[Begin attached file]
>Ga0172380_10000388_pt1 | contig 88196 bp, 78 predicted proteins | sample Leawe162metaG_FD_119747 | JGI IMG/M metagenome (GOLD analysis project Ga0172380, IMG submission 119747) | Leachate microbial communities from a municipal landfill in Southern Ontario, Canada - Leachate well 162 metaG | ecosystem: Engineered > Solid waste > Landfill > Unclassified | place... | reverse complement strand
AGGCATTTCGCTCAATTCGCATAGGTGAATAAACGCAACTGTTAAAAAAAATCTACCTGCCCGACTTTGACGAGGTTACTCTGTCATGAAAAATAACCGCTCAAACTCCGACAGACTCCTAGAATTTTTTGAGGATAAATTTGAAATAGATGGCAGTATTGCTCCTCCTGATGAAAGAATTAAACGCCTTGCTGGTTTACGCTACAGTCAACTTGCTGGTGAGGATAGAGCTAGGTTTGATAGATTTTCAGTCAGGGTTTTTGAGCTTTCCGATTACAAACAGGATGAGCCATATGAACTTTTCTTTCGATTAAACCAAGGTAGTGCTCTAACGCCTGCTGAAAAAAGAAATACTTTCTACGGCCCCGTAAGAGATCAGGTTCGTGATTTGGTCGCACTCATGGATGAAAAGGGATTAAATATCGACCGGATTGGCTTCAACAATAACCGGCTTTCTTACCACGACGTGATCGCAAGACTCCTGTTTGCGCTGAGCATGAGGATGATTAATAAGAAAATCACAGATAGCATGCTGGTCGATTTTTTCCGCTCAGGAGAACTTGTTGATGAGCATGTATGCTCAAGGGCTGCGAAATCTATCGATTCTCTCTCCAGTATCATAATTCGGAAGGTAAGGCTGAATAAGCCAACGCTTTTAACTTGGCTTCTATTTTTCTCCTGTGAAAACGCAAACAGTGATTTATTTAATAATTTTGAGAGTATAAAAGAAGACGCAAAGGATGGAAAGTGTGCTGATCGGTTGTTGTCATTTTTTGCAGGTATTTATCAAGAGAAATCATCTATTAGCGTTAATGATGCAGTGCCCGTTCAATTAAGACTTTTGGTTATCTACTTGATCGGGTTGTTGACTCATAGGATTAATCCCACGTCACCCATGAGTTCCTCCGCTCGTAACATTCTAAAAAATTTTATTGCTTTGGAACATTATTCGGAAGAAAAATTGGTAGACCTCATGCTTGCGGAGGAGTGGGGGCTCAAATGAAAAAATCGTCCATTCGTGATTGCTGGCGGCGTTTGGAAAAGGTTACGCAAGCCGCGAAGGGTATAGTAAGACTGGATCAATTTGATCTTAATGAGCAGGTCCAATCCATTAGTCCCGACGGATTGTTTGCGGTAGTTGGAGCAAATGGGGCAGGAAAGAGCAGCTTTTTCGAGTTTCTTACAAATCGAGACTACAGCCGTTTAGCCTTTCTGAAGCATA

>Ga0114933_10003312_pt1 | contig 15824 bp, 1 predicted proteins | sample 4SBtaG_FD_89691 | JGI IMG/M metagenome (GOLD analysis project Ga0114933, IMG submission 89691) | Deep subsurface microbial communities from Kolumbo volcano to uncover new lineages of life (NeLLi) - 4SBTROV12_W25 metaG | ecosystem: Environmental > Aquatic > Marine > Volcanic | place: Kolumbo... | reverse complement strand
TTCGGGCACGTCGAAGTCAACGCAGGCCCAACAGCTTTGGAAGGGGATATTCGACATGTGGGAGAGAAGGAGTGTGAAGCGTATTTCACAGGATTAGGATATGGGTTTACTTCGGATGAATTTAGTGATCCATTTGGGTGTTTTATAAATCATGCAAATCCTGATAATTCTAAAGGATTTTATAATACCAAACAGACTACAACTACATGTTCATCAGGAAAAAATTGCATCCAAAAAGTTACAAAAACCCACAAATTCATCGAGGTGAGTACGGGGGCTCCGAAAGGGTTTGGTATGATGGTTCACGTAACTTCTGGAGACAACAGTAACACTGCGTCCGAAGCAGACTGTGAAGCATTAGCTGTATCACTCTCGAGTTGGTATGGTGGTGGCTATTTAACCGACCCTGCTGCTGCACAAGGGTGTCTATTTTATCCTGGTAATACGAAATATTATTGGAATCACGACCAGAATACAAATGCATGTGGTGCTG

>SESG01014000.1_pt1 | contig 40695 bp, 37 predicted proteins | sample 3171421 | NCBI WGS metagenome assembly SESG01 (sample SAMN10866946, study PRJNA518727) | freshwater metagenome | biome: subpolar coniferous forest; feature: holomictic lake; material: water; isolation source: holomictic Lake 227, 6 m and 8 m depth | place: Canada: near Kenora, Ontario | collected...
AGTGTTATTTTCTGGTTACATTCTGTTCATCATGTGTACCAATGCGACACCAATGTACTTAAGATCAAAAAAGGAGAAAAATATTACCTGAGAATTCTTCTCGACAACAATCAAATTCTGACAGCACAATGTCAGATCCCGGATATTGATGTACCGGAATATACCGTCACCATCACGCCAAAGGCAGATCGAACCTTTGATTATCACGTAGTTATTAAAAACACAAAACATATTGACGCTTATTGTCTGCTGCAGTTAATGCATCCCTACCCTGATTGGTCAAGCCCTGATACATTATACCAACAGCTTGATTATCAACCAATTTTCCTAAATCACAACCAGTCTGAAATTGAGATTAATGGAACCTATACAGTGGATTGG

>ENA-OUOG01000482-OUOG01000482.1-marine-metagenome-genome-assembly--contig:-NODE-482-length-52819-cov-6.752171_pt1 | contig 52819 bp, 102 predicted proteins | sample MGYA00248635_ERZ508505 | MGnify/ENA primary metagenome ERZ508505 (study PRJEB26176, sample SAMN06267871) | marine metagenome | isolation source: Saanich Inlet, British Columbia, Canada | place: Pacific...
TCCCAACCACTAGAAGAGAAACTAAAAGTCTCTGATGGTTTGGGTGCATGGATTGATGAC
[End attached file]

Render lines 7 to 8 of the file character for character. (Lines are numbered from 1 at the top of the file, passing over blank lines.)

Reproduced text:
>ENA-OUOG01000482-OUOG01000482.1-marine-metagenome-genome-assembly--contig:-NODE-482-length-52819-cov-6.752171_pt1 | contig 52819 bp, 102 predicted proteins | sample MGYA00248635_ERZ508505 | MGnify/ENA primary metagenome ERZ508505 (study PRJEB26176, sample SAMN06267871) | marine metagenome | isolation source: Saanich Inlet, British Columbia, Canada | place: Pacific...
TCCCAACCACTAGAAGAGAAACTAAAAGTCTCTGATGGTTTGGGTGCATGGATTGATGAC